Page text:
NFL: OPIOID ADDICTION + MARIJUANA AS AN ALTERNATE
NFL: OPIOIDS VS. MARIJUANA
"Retired NFL players use opioids at four times the rate of the general population, and marijuana advocates say there’s a safer, healthier alternative available."
- Washington Post (article)
The NFL (National Football League) is by far the one of the most physical professional sports, with over 40% of players reporting more than 3 career injuries, nearly half (49%) reporting diagnosed concussions and 81% reporting undiagnosed concussions. The league is no stranger to opioid use and addiction, with the sport’s dependance on drugs for pain management being the subject of a federal lawsuit, which sparked an investigation by the Drug Enforcement Administration (DEA). The topic of Marijuana as an alternate treatment for pain and injury is a growing debate, and now with the removal of CBD (Cannabidiol, the non-psychoactive part of the cannabis plant) from the World Anti-Doping Agency list of Prohibited Substances, we forsee more NFL players, current and retired, will be turning to cannabis for treating pain and injuries.
OPIOID STATS IN THE NFL:
- 52% of NFL Players used opioids during their career
- 71% reporting the misuse of opioids
- 37% received opioids via a medical source/prescription from a doctor
- 12% received opioids exclusively from a non-medical source
- 51% (remaining) received opioids from a combination of medical and non-medical sources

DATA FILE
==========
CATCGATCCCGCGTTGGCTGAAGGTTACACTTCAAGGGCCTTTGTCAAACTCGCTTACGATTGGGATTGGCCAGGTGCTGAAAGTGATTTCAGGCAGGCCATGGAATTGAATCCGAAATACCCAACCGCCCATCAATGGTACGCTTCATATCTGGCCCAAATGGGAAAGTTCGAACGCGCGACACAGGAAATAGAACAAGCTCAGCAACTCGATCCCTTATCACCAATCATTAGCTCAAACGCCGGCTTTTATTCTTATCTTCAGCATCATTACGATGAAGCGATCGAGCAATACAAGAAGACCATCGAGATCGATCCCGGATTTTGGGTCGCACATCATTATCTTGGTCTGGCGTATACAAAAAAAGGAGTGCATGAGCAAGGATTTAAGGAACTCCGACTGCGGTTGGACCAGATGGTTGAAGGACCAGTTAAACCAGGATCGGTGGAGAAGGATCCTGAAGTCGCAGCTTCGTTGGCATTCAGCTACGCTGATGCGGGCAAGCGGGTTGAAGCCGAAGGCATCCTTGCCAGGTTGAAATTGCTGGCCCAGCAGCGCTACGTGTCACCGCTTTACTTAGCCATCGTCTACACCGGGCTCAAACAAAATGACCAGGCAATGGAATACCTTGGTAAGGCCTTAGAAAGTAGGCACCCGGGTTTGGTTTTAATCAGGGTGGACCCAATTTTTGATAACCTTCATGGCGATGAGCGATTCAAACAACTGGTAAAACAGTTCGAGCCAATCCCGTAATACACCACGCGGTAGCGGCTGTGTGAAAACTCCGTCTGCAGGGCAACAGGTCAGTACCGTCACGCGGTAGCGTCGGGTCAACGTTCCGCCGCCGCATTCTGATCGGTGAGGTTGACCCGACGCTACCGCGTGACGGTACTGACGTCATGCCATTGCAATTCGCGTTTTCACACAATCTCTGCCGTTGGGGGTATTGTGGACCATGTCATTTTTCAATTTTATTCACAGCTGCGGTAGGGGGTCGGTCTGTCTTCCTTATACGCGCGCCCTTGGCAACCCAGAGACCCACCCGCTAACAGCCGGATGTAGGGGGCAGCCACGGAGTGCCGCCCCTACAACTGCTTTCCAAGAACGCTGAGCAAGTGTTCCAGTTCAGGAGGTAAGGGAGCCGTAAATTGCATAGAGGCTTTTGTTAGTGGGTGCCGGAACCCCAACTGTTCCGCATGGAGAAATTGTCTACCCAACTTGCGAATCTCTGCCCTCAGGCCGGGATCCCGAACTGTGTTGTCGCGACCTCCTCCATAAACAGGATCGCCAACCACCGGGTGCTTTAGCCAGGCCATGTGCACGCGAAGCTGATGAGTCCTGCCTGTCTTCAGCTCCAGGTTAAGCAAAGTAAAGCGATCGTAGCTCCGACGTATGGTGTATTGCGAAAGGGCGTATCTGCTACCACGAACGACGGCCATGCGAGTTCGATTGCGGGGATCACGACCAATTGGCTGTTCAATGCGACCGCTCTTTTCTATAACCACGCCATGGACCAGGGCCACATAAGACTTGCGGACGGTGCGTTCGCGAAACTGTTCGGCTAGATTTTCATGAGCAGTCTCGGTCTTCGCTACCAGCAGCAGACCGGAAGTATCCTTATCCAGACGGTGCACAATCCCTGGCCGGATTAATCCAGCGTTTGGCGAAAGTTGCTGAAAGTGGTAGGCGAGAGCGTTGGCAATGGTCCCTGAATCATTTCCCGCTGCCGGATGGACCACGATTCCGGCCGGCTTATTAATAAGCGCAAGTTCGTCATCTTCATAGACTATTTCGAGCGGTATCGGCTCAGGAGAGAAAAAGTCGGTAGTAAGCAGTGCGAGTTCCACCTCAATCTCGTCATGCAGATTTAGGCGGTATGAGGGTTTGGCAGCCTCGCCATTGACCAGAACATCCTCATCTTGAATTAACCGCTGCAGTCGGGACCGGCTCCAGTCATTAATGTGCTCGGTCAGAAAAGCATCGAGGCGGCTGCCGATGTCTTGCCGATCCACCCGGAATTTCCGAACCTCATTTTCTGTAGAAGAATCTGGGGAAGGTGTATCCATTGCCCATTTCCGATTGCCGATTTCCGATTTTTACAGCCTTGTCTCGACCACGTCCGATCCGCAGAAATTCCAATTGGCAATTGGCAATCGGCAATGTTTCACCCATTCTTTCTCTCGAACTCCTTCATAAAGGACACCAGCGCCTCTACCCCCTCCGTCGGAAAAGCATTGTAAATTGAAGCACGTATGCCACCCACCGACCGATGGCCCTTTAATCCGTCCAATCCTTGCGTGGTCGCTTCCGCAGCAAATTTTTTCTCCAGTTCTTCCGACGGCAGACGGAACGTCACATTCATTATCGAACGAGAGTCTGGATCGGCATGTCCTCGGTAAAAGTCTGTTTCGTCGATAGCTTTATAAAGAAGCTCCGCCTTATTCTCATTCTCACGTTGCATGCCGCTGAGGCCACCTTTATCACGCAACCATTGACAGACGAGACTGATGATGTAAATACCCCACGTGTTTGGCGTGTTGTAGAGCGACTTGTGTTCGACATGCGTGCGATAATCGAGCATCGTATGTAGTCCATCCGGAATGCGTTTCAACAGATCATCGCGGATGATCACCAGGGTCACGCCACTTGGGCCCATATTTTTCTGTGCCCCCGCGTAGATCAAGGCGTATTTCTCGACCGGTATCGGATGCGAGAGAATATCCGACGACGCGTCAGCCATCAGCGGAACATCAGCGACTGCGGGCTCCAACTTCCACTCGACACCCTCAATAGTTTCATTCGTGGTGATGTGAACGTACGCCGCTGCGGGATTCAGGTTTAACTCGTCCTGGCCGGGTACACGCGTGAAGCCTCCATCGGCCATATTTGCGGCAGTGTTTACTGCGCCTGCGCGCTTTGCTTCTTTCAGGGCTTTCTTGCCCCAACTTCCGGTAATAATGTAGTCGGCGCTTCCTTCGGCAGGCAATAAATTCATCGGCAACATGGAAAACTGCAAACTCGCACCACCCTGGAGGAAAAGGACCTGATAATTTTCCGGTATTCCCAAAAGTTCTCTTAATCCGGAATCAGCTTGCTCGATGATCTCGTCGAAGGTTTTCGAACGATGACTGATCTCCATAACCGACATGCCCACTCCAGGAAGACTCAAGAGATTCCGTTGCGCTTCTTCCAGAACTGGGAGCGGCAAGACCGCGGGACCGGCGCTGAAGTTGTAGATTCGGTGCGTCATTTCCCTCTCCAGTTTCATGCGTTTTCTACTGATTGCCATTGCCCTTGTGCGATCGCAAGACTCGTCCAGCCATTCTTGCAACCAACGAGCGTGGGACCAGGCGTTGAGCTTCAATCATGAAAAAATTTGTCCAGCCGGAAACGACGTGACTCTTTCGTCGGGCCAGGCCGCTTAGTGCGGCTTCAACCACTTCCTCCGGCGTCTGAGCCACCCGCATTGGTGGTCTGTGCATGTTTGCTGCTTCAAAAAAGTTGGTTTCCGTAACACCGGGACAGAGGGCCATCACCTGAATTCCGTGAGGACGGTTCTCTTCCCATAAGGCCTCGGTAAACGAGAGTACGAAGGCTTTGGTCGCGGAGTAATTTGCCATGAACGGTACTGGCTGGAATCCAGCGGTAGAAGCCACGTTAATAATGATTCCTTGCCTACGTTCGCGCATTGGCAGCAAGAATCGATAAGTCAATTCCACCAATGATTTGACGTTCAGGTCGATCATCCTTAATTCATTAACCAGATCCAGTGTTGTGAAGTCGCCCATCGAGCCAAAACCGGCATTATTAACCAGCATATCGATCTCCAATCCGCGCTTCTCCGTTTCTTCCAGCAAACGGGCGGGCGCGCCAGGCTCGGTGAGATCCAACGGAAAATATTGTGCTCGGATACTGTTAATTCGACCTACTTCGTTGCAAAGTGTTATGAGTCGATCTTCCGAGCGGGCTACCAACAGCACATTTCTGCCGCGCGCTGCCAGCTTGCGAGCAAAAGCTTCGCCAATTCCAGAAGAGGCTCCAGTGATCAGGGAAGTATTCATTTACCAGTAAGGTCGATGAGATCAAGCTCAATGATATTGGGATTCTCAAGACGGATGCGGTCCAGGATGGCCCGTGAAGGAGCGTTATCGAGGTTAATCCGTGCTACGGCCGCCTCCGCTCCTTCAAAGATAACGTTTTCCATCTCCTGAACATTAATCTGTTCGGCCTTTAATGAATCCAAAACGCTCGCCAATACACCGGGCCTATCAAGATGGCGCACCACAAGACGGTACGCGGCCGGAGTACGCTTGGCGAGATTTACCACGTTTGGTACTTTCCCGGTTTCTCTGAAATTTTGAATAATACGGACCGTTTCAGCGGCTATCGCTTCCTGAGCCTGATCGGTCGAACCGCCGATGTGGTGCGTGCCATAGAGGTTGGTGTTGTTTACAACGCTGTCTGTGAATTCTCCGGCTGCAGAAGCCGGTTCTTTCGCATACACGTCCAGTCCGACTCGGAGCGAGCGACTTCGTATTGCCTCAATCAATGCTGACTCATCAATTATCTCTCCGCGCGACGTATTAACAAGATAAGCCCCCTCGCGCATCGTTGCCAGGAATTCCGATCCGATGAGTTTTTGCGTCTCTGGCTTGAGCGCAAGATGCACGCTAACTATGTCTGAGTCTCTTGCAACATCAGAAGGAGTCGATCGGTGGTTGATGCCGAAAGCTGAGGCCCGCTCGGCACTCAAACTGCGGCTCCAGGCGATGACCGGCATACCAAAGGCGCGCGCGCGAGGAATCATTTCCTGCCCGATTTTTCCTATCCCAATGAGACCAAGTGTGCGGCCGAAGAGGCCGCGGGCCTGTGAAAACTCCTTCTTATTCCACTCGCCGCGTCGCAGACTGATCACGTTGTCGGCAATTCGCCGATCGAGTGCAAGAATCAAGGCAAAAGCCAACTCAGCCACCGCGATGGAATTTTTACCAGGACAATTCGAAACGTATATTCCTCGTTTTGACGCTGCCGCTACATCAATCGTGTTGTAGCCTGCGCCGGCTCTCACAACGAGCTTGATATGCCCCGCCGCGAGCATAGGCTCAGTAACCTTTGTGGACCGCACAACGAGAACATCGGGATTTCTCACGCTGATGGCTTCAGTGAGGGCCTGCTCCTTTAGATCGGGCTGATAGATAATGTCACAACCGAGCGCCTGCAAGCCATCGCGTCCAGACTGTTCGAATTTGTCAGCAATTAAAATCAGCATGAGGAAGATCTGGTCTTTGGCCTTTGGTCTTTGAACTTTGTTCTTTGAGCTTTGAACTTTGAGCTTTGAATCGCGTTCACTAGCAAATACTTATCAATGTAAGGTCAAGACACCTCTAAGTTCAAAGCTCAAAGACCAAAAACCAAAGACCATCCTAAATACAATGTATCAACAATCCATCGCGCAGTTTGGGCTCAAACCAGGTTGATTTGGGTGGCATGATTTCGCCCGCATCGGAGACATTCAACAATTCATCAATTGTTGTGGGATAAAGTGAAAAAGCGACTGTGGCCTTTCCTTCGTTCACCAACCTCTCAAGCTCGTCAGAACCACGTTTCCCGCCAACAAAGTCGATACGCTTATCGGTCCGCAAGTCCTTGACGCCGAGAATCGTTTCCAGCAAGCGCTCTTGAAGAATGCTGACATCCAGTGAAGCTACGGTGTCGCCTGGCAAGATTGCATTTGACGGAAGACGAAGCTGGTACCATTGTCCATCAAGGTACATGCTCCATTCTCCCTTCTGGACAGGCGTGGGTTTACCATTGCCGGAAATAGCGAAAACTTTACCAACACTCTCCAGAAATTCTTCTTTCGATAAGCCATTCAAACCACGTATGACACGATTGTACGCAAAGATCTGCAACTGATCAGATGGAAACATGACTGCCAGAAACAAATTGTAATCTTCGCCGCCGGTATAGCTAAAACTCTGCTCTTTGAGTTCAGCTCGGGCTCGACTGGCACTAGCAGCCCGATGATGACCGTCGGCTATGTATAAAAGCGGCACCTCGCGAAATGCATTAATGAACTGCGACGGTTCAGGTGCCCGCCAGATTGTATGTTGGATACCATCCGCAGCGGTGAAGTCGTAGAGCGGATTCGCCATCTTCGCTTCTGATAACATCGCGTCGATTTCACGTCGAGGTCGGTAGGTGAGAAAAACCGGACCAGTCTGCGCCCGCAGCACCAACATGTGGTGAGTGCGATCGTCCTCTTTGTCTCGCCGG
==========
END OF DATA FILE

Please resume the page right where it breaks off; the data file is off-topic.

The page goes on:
- Non-medical sources of opioids included: teammates, coaches, trainers or family members
*Stats from US National Library of Medicine report, "Injury, Pain, and Prescription Opioid Use Among Former National Football League (NFL) Players"
Marijuana as an Alternate
Simply put, marijuana and CBD (Cannabidiol, the non-psychoactive compound of the cannabis plant) are proven and effective at treating chronic pain, reducing inflammation, assisting with injuries and helping with focus. Moving away from pills and prescribing to plants, is a safer alternative that is not as disruptive to a player's health and not as addiction-forming as opioids, “If players are going to get NFL teams to move away from the use of synthetic pain drugs to treat injuries, I feel they need to band together and form an alliance with one another regarding the use of CBD (cannabidiol),” Leonard Marshall, former 12-year NFL defensive lineman (said in a press release for HERB). With the NFL taking note, and with the World Anti-Doping Agency removing the ban on CBD in professional sports (begins January 2018), we forsee marijuana becoming more commonplace in the sport. Even shows like HBO's BALLERS (Season 3) have shone the light on painkiller addiction and the introduction of marijuana as an alternate in Season 3 of the show. With more NFL players coming forward as advocates, stay tuned as we continue the discussion of marijuana and sports.